Lucan stood, as did the others. “I shall send word to my wife.” 

  “Then we shall go home and wait your summons for help.  And we will all send a man and a wench to Falconcrest to aid your wife in taking care of the house while you are absent.”

“I have no need of hostages to keep me to the task,” Lucan said stiffly.

“Not hostages, they can come and go, but they will stay and help her. She will have need of those of her people around her before it is over,” said his sister. “I should suggest the couples from Clans Kincaid, MacLeod, Macilroy go to Hightower. Your people are excellent with animals and the flocks are there this time of year. Those from clans Noman, Elphinestone, and Whiteclaw go to Falconcrest. She is more in need of fighters there, and women who have skill with herbs.”

“You think this evil will turn into a war?” asked Lucan.

“Anything fights if cornered, and we will corner it.”

 “Then have the king’s son come to me as soon as he has arrived. My sister and I and my brothers have much to plan and we shall retire to our tents to do so.”


Here’s just a small part of the newest work:



Curiosity and the Spirit made you pick up this book: the idea of escaping a hum-drum, inadequate form of spirituality has intrigued that part of you that still has hope; the normality of having a commonplace experience instead of what God intended  gnaws at the edge of your mind. If you are reading this book, I am assuming the idea of getting closer to God in just a few short weeks has intrigued you, whetted your appetite  and touched your soul.  You may be  a searcher, or someone dissatisfied with a lukewarm state of soul or you may be someone who has long walked with Him and feel that for some reason nothing is working anymore.  You feel as if the prayer warrior within you has gone on vacation and shows no sign of coming back from the beach.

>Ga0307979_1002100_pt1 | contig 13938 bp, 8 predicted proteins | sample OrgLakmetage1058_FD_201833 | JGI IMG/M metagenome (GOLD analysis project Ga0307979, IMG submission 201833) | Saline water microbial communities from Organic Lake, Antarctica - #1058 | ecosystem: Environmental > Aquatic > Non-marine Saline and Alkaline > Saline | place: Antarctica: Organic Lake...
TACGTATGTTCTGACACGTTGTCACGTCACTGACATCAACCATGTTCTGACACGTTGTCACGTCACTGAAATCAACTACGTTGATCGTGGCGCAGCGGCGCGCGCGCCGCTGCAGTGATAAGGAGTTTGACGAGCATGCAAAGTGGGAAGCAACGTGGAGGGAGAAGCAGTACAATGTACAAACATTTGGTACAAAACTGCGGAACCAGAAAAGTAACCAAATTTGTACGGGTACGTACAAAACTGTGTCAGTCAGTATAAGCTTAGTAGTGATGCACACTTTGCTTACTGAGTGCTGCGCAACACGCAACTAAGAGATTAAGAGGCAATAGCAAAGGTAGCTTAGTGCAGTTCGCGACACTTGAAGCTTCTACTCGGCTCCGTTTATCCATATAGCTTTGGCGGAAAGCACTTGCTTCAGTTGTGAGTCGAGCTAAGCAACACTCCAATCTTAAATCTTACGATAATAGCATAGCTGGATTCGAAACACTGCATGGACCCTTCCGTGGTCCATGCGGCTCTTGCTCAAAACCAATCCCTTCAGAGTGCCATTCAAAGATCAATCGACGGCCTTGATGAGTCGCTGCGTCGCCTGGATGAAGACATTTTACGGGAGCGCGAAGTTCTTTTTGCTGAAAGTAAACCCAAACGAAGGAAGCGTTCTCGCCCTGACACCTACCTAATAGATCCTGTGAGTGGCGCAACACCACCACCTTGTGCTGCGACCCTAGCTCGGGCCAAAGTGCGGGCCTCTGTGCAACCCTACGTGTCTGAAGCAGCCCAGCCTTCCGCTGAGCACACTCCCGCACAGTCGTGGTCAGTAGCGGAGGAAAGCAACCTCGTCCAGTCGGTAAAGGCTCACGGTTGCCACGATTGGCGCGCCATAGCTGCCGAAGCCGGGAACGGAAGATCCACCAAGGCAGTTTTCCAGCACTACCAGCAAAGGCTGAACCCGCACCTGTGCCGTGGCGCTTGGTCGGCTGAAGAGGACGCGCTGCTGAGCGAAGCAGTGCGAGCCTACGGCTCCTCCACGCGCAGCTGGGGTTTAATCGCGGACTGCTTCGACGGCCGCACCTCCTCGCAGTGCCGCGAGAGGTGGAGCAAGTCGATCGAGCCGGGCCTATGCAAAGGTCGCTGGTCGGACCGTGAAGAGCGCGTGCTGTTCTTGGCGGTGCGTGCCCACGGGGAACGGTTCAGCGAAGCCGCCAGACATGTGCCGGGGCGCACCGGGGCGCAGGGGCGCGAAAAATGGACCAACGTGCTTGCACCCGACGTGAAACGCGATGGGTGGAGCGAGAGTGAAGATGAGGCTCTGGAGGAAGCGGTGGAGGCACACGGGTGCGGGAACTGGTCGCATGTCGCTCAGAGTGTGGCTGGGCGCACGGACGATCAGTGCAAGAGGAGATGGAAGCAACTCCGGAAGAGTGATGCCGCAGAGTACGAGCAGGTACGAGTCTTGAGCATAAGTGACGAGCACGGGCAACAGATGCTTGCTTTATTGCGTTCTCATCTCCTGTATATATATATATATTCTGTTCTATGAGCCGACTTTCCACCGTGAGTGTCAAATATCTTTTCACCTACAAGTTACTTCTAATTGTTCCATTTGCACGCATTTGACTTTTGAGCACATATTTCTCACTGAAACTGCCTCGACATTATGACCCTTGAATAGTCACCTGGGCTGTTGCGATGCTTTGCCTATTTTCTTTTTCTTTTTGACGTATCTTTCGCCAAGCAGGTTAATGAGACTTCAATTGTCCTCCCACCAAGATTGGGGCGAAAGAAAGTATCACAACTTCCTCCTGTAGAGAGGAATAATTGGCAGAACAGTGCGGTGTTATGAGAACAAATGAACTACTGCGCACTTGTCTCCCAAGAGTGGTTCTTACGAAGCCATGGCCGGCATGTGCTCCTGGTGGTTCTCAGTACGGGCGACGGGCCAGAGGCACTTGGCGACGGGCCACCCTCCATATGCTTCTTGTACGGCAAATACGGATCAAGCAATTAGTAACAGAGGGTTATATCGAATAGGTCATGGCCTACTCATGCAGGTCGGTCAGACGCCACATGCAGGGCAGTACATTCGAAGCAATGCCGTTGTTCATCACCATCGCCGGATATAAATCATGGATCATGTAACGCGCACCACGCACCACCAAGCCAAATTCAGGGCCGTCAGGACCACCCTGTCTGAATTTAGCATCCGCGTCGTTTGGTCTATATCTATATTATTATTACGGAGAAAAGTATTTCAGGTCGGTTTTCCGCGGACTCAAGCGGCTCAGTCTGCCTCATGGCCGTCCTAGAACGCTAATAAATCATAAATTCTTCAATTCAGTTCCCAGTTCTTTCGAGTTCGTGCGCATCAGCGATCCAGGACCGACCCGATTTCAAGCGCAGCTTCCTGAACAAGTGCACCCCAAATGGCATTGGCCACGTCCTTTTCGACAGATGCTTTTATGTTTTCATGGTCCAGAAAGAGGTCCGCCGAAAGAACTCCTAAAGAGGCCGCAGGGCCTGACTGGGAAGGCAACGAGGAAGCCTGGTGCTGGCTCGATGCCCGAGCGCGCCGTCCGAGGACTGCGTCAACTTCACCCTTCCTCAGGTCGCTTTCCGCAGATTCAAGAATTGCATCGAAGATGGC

At any rate, you have tried and failed to set up anything that has worked for long to bring you closer to God and the peace of mind that brings. You are tired of halfway change.  Your Christianity has turned into yearly resolutions that are kept about as well as sudden diets. You may think the routine of daily life does not allow you time to bring yourself in sync with God; there are not enough hours in the day to pray and study; keep up with everything  leaves you feeling dissatisfied and upset. Whatever the reason, you are looking for some way, some  reason, some formula or schematic or equation to make the unease go away.  I felt that way once and what I learned about escaping that feeling is the rationale behind this book.  I have hope for you, based on my own experience, solid provable research into how your mind works and a faith that this is what God wants me to write for you.  I was where you are once.  I found a way out, and I want you to come along the constantly narrowing path to God-achievers.